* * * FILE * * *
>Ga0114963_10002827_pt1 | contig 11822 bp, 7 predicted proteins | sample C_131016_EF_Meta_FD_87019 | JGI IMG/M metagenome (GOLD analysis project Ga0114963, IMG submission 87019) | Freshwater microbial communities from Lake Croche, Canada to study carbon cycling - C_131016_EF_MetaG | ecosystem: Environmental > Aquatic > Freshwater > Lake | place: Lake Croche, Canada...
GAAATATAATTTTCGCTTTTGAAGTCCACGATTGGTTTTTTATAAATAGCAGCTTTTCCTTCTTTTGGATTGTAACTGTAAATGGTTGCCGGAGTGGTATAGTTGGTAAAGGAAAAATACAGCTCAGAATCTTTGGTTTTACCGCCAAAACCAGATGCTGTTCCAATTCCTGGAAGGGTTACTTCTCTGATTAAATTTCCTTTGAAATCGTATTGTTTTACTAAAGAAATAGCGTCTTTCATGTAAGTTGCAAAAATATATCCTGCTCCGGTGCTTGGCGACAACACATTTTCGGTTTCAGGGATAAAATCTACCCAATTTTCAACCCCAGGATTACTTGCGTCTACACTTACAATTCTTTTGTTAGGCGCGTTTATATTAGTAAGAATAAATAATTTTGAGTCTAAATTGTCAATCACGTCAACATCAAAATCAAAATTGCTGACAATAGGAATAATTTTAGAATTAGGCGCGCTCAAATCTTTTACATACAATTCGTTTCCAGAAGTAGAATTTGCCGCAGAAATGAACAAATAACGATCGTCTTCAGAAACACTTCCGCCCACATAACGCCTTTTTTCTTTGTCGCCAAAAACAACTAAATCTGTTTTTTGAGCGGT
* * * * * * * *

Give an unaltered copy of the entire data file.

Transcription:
>Ga0114963_10002827_pt1 | contig 11822 bp, 7 predicted proteins | sample C_131016_EF_Meta_FD_87019 | JGI IMG/M metagenome (GOLD analysis project Ga0114963, IMG submission 87019) | Freshwater microbial communities from Lake Croche, Canada to study carbon cycling - C_131016_EF_MetaG | ecosystem: Environmental > Aquatic > Freshwater > Lake | place: Lake Croche, Canada...
GAAATATAATTTTCGCTTTTGAAGTCCACGATTGGTTTTTTATAAATAGCAGCTTTTCCTTCTTTTGGATTGTAACTGTAAATGGTTGCCGGAGTGGTATAGTTGGTAAAGGAAAAATACAGCTCAGAATCTTTGGTTTTACCGCCAAAACCAGATGCTGTTCCAATTCCTGGAAGGGTTACTTCTCTGATTAAATTTCCTTTGAAATCGTATTGTTTTACTAAAGAAATAGCGTCTTTCATGTAAGTTGCAAAAATATATCCTGCTCCGGTGCTTGGCGACAACACATTTTCGGTTTCAGGGATAAAATCTACCCAATTTTCAACCCCAGGATTACTTGCGTCTACACTTACAATTCTTTTGTTAGGCGCGTTTATATTAGTAAGAATAAATAATTTTGAGTCTAAATTGTCAATCACGTCAACATCAAAATCAAAATTGCTGACAATAGGAATAATTTTAGAATTAGGCGCGCTCAAATCTTTTACATACAATTCGTTTCCAGAAGTAGAATTTGCCGCAGAAATGAACAAATAACGATCGTCTTCAGAAACACTTCCGCCCACATAACGCCTTTTTTCTTTGTCGCCAAAAACAACTAAATCTGTTTTTTGAGCGGT